Tens of thousands of “exhausted” healthcare workers are fed up with being “taken for granted” and have voted overwhelmingly to challenge the government’s 3% wage increase.

The Unison union said a consultation showed four in five of its members opposed the pay hike. He also warned that many health workers are likely to quit and leave the industry for less stressful, better paid jobs elsewhere.

The health workforce, which includes nurses, health assistants, paramedics and hospital porters, felt “so disappointed” that they wanted to stop “overnight,” he said. declared.

The Department of Health has said the increase will be worth an additional £ 1,000 per year for the average nurse in England, while many porters and cleaners will receive around £ 540.

But Unison has called for a pay rise of at least £ 2,000, saying inflation has already erased the pay rise NHS workers have received.

The union is expected to launch a ballot to see how many of its members would be prepared to take sustained and widespread industrial action against the government’s decision.

Unison Chief Health Officer Sara Gorton said: “The fact that so many health workers say they are ready to unite to challenge the 3% should make the government think twice.

“Many feel so disappointed that they tell us they want to quit overnight.

Boris Johnson has said he will give the NHS what it needs. Instead, rising costs mean staff won’t be any better off, leading to further morale, burnout and disillusionment.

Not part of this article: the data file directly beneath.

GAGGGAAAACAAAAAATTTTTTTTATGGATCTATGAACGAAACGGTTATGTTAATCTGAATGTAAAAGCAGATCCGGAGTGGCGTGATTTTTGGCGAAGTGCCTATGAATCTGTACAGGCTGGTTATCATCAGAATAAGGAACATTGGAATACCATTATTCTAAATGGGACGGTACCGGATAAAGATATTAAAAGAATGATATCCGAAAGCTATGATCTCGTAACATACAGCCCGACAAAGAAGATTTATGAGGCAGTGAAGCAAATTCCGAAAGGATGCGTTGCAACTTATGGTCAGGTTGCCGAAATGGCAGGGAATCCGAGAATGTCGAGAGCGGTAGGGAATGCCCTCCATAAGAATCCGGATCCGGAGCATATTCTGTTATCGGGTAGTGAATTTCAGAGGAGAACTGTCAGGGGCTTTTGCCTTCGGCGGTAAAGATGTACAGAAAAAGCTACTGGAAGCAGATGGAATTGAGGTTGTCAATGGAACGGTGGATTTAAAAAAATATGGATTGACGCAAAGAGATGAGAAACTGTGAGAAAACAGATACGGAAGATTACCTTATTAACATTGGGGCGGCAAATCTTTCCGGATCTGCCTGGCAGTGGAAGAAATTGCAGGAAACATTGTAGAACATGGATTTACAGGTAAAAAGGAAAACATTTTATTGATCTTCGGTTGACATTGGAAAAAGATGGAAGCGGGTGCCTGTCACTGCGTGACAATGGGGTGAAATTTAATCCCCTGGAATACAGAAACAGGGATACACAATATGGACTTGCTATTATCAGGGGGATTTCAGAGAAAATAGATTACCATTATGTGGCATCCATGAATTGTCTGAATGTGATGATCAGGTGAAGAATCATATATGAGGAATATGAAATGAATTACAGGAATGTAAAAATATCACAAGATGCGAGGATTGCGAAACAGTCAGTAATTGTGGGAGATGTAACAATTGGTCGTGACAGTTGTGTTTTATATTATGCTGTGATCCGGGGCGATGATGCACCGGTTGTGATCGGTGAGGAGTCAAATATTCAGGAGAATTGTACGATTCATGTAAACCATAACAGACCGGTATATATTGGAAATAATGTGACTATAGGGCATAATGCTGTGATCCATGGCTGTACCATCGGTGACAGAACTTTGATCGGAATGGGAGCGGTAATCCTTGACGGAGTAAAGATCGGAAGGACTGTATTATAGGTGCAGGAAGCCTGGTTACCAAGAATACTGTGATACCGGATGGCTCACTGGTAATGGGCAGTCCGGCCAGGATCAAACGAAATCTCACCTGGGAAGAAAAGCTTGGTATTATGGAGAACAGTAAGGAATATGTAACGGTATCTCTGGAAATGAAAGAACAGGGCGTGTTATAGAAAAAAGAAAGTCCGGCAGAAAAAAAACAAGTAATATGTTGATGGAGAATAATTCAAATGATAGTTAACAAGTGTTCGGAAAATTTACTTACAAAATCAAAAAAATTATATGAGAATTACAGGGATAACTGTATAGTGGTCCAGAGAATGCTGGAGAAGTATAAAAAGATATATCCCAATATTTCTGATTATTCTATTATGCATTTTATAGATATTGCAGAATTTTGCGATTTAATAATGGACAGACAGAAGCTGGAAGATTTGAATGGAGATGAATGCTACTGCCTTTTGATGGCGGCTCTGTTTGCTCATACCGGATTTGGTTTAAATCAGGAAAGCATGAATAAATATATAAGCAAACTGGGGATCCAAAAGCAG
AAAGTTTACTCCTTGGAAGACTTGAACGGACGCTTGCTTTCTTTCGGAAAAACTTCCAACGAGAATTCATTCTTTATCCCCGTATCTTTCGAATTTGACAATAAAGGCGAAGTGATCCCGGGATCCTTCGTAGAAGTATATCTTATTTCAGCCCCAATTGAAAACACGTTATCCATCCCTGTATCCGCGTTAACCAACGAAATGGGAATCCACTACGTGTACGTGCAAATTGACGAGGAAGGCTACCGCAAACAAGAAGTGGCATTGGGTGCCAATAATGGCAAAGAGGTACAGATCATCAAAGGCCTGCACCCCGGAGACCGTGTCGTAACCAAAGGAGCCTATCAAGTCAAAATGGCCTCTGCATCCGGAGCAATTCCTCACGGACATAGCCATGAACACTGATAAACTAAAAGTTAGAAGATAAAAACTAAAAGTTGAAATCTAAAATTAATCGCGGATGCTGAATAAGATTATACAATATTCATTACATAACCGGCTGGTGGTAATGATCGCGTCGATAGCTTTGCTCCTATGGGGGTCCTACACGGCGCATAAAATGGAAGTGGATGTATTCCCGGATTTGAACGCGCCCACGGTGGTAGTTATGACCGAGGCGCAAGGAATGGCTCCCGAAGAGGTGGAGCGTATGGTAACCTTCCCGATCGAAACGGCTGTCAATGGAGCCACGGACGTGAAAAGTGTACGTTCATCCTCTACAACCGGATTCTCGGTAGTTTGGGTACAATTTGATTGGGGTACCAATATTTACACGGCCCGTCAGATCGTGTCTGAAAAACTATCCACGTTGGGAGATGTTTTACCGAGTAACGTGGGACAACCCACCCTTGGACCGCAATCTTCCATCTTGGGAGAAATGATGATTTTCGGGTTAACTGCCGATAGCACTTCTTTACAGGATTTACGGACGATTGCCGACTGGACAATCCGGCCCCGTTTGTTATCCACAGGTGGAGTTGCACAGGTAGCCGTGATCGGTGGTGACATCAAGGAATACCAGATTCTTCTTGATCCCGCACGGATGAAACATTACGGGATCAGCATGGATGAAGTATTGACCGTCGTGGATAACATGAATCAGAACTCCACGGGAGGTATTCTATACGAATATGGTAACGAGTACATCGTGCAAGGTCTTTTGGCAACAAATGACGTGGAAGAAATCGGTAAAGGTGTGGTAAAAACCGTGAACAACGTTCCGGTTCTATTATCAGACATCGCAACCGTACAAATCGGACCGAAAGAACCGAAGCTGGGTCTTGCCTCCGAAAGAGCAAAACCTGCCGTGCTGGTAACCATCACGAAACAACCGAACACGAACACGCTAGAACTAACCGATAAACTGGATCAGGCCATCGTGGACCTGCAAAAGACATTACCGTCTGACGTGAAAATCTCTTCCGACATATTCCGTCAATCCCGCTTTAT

“Hospital admissions are increasing, the backlog seems overwhelming and the threat of the worst winter ever looms.

“Unison has given the salary review body and the government convincing evidence that a minimum increase of £ 2,000 would be enough to persuade people to stay. But the two chose to ignore it.

The Royal College of Nursing also urged the government to reconsider the award of compensation after its members voted in a poll that it was unacceptable. Other unions also vote on the salaries of health workers.

Recent research from the House of Commons Library suggests the lowest paid NHS workers will face a pay cut next year with the end of the universal credit increase and a new health care tax and health care effectively wiping out their 3% pay rise.